Tax Preparation Tips During a Divorce
Getting divorced during tax season can add to the stress you’d normally experience during the divorce process at other times of the year. It’s important not to let your tax responsibilities go by the wayside while you’re also focused on the legal responsibilities you have in the divorce process.
Here are some tips to help you balance your taxes and your divorce in the first few months of the year.
- Keep an eye on the calendar: For your filing purposes, your marriage status as of December 31 will be your marriage status for the entire year. If you were not officially divorced as of December 31, you can still file as Married Filing Jointly. The calendar is also important to watch with regard to tax due dates. The closer April 15 gets, the less time you have to get all your paperwork complete.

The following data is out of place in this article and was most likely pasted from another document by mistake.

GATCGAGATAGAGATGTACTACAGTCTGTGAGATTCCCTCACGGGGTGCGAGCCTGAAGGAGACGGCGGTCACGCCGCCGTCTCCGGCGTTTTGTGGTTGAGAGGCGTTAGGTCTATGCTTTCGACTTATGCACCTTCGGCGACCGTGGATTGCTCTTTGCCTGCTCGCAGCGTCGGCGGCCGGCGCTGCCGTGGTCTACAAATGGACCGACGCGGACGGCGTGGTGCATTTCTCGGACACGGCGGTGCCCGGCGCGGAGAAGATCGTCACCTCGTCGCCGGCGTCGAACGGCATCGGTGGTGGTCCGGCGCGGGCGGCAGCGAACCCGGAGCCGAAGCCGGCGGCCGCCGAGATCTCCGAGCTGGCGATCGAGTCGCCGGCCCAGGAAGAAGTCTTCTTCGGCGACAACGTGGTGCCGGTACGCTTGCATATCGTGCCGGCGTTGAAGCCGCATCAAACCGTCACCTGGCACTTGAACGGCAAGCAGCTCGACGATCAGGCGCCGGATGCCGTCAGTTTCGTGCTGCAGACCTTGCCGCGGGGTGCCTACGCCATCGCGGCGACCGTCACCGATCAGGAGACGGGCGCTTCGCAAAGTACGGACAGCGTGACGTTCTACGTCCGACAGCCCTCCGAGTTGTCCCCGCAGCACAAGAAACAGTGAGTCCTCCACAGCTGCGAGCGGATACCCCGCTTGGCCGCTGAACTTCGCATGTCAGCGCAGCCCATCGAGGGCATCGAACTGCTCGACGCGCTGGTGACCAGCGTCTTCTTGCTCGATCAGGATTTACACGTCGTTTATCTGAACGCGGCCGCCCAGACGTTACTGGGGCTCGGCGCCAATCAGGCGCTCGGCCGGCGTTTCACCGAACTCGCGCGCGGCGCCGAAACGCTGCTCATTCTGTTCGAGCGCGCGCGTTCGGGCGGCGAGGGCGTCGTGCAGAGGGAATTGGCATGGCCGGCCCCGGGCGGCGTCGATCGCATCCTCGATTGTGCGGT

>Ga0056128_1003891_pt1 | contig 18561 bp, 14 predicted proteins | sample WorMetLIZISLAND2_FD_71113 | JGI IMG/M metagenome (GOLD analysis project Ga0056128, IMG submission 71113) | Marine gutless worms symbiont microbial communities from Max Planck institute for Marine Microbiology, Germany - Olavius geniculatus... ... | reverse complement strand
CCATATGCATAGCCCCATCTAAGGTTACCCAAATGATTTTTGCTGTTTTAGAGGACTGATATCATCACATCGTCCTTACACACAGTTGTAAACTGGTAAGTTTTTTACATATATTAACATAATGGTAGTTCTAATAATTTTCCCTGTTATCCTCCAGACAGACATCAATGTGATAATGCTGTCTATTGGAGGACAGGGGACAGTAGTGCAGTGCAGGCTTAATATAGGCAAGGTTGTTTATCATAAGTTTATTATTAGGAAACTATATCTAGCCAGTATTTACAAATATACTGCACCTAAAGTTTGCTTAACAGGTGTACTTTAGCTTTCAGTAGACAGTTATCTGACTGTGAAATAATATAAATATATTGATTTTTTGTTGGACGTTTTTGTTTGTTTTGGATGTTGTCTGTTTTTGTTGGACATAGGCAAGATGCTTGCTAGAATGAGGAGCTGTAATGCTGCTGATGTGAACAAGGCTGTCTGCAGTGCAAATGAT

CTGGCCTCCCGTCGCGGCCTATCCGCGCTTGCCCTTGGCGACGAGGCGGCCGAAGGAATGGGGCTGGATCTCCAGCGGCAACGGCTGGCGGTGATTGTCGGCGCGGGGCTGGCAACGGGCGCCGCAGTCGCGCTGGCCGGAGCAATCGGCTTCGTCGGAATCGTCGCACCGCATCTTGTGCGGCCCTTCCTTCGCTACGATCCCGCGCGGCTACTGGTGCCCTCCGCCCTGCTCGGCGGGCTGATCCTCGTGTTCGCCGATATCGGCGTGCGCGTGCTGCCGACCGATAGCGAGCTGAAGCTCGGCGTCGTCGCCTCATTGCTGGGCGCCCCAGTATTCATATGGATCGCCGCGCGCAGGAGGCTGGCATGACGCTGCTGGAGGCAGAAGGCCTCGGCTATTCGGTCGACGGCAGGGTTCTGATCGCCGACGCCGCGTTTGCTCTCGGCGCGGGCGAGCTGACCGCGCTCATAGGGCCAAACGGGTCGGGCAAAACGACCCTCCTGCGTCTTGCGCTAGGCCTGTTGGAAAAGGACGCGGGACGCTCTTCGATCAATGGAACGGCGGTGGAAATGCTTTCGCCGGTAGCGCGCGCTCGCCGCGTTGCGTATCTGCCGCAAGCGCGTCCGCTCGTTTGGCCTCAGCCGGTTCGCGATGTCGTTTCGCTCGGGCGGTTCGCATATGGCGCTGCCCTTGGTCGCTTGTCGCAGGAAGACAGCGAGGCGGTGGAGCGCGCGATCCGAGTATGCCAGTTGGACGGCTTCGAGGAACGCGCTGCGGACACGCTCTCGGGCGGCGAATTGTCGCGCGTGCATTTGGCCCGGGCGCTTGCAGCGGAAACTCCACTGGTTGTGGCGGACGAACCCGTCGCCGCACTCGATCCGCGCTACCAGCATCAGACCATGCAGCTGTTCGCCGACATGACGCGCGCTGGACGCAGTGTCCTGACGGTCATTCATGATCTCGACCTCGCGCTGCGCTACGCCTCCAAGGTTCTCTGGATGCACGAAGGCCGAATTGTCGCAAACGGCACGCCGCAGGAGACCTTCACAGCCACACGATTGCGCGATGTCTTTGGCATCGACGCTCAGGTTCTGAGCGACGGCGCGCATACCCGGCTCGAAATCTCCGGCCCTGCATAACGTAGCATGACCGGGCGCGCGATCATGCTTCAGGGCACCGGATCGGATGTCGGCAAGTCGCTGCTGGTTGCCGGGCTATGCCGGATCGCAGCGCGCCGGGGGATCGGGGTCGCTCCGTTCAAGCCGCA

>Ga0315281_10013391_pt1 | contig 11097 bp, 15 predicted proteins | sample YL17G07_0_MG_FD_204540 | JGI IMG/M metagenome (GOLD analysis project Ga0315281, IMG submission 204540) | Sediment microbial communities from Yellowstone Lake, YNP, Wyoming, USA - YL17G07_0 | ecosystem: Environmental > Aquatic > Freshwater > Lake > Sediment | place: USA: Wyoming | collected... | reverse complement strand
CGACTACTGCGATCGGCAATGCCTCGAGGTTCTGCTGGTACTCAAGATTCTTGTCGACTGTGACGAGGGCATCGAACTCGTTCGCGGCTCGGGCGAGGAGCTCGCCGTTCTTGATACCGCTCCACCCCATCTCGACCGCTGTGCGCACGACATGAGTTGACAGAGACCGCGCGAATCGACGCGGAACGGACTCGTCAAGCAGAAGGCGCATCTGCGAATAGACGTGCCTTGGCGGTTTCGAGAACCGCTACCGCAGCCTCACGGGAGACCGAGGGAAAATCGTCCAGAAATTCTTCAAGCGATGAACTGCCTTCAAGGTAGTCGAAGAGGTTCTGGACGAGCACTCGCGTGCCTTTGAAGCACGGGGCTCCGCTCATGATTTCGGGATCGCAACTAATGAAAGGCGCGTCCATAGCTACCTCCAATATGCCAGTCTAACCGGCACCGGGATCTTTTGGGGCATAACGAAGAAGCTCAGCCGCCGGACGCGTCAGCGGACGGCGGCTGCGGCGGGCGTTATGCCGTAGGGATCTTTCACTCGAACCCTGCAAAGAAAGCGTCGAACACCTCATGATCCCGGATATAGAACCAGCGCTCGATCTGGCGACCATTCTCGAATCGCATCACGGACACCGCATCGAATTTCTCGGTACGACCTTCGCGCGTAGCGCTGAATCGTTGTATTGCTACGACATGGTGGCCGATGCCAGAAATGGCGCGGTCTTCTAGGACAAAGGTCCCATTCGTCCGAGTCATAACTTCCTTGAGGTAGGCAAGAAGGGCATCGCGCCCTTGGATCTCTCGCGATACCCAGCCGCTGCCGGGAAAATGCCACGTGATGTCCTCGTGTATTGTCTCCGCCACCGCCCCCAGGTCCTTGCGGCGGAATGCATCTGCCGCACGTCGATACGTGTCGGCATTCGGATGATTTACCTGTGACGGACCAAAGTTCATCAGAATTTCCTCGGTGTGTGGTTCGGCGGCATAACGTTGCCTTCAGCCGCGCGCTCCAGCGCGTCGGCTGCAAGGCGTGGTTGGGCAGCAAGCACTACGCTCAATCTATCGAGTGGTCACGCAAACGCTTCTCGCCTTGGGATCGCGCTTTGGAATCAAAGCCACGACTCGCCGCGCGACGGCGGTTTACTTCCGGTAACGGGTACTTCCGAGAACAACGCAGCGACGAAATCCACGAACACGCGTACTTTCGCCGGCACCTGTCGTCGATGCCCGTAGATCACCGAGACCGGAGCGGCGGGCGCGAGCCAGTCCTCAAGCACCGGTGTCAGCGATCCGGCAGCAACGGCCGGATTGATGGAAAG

- Gather account statements and documents: You’re going to need to gather as much information about your assets as you can for divorce anyway, so this should actually help you in the tax filing process as well. Get as much information as possible about your home, tangible assets, retirement accounts, investment accounts, loans and anything else you own of value.
- Think about your house: The IRS will exempt the first $500,000 of gains on the sale of a primary home if you’re married filing jointly, but just $250,000 for single filers. This may play a role in when you file for divorce and the tax strategies you employ.
- Consider children: A parent who has a child live with them for at least half a year and provides at least half the child’s support is capable of claiming that child as a dependent, which means they have access to certain exemptions and tax credits. That parent might also be able to use Head of Household filing status.
For more information about how divorce can affect your taxes, contact an experienced Long Island divorce lawyer at Bryan L. Salamone & Associates.